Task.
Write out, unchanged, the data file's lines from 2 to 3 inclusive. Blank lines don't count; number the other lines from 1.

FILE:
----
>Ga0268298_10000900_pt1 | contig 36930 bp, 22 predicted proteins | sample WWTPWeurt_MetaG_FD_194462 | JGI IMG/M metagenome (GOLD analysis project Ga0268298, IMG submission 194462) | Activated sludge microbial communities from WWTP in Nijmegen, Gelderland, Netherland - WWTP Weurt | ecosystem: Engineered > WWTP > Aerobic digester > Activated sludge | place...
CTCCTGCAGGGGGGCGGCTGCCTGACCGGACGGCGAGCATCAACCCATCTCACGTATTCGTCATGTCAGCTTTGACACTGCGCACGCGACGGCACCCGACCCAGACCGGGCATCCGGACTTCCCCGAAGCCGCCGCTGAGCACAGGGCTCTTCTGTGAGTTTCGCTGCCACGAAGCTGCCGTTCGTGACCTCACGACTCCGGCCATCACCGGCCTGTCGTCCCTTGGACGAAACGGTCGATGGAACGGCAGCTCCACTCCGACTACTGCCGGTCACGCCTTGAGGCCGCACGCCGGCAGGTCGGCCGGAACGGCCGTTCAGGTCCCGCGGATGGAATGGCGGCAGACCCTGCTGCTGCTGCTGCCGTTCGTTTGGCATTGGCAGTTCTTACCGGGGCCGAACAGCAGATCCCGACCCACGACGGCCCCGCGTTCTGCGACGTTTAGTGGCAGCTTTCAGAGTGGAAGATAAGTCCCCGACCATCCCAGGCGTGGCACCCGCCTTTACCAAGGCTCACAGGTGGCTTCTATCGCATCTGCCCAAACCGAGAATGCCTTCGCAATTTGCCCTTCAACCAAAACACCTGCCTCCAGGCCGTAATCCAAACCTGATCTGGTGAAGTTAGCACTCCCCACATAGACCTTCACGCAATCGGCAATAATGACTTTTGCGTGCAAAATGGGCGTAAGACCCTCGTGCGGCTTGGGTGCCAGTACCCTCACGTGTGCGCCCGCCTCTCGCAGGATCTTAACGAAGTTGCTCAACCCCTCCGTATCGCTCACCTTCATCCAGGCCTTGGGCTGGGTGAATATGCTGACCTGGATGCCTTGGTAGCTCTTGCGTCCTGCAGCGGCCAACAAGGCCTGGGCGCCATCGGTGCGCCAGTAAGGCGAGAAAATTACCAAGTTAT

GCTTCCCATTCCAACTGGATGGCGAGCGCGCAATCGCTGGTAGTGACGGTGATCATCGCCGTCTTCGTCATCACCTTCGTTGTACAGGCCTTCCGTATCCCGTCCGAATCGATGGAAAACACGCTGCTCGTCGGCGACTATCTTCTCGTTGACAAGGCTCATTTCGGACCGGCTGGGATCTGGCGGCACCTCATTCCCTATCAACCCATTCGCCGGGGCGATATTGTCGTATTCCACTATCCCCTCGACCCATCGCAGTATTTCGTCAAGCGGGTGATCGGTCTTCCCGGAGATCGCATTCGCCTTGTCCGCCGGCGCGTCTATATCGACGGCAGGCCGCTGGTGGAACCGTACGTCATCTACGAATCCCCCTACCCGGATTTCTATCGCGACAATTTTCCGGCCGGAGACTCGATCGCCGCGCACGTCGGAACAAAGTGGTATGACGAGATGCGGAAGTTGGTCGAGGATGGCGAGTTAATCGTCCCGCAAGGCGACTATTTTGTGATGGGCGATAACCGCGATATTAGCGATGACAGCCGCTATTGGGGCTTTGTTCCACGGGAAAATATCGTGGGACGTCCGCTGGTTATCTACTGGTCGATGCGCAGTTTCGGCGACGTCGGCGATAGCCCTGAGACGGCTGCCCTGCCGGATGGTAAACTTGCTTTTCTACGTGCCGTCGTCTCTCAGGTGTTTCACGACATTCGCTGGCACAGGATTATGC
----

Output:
CTCCTGCAGGGGGGCGGCTGCCTGACCGGACGGCGAGCATCAACCCATCTCACGTATTCGTCATGTCAGCTTTGACACTGCGCACGCGACGGCACCCGACCCAGACCGGGCATCCGGACTTCCCCGAAGCCGCCGCTGAGCACAGGGCTCTTCTGTGAGTTTCGCTGCCACGAAGCTGCCGTTCGTGACCTCACGACTCCGGCCATCACCGGCCTGTCGTCCCTTGGACGAAACGGTCGATGGAACGGCAGCTCCACTCCGACTACTGCCGGTCACGCCTTGAGGCCGCACGCCGGCAGGTCGGCCGGAACGGCCGTTCAGGTCCCGCGGATGGAATGGCGGCAGACCCTGCTGCTGCTGCTGCCGTTCGTTTGGCATTGGCAGTTCTTACCGGGGCCGAACAGCAGATCCCGACCCACGACGGCCCCGCGTTCTGCGACGTTTAGTGGCAGCTTTCAGAGTGGAAGATAAGTCCCCGACCATCCCAGGCGTGGCACCCGCCTTTACCAAGGCTCACAGGTGGCTTCTATCGCATCTGCCCAAACCGAGAATGCCTTCGCAATTTGCCCTTCAACCAAAACACCTGCCTCCAGGCCGTAATCCAAACCTGATCTGGTGAAGTTAGCACTCCCCACATAGACCTTCACGCAATCGGCAATAATGACTTTTGCGTGCAAAATGGGCGTAAGACCCTCGTGCGGCTTGGGTGCCAGTACCCTCACGTGTGCGCCCGCCTCTCGCAGGATCTTAACGAAGTTGCTCAACCCCTCCGTATCGCTCACCTTCATCCAGGCCTTGGGCTGGGTGAATATGCTGACCTGGATGCCTTGGTAGCTCTTGCGTCCTGCAGCGGCCAACAAGGCCTGGGCGCCATCGGTGCGCCAGTAAGGCGAGAAAATTACCAAGTTAT

GCTTCCCATTCCAACTGGATGGCGAGCGCGCAATCGCTGGTAGTGACGGTGATCATCGCCGTCTTCGTCATCACCTTCGTTGTACAGGCCTTCCGTATCCCGTCCGAATCGATGGAAAACACGCTGCTCGTCGGCGACTATCTTCTCGTTGACAAGGCTCATTTCGGACCGGCTGGGATCTGGCGGCACCTCATTCCCTATCAACCCATTCGCCGGGGCGATATTGTCGTATTCCACTATCCCCTCGACCCATCGCAGTATTTCGTCAAGCGGGTGATCGGTCTTCCCGGAGATCGCATTCGCCTTGTCCGCCGGCGCGTCTATATCGACGGCAGGCCGCTGGTGGAACCGTACGTCATCTACGAATCCCCCTACCCGGATTTCTATCGCGACAATTTTCCGGCCGGAGACTCGATCGCCGCGCACGTCGGAACAAAGTGGTATGACGAGATGCGGAAGTTGGTCGAGGATGGCGAGTTAATCGTCCCGCAAGGCGACTATTTTGTGATGGGCGATAACCGCGATATTAGCGATGACAGCCGCTATTGGGGCTTTGTTCCACGGGAAAATATCGTGGGACGTCCGCTGGTTATCTACTGGTCGATGCGCAGTTTCGGCGACGTCGGCGATAGCCCTGAGACGGCTGCCCTGCCGGATGGTAAACTTGCTTTTCTACGTGCCGTCGTCTCTCAGGTGTTTCACGACATTCGCTGGCACAGGATTATGC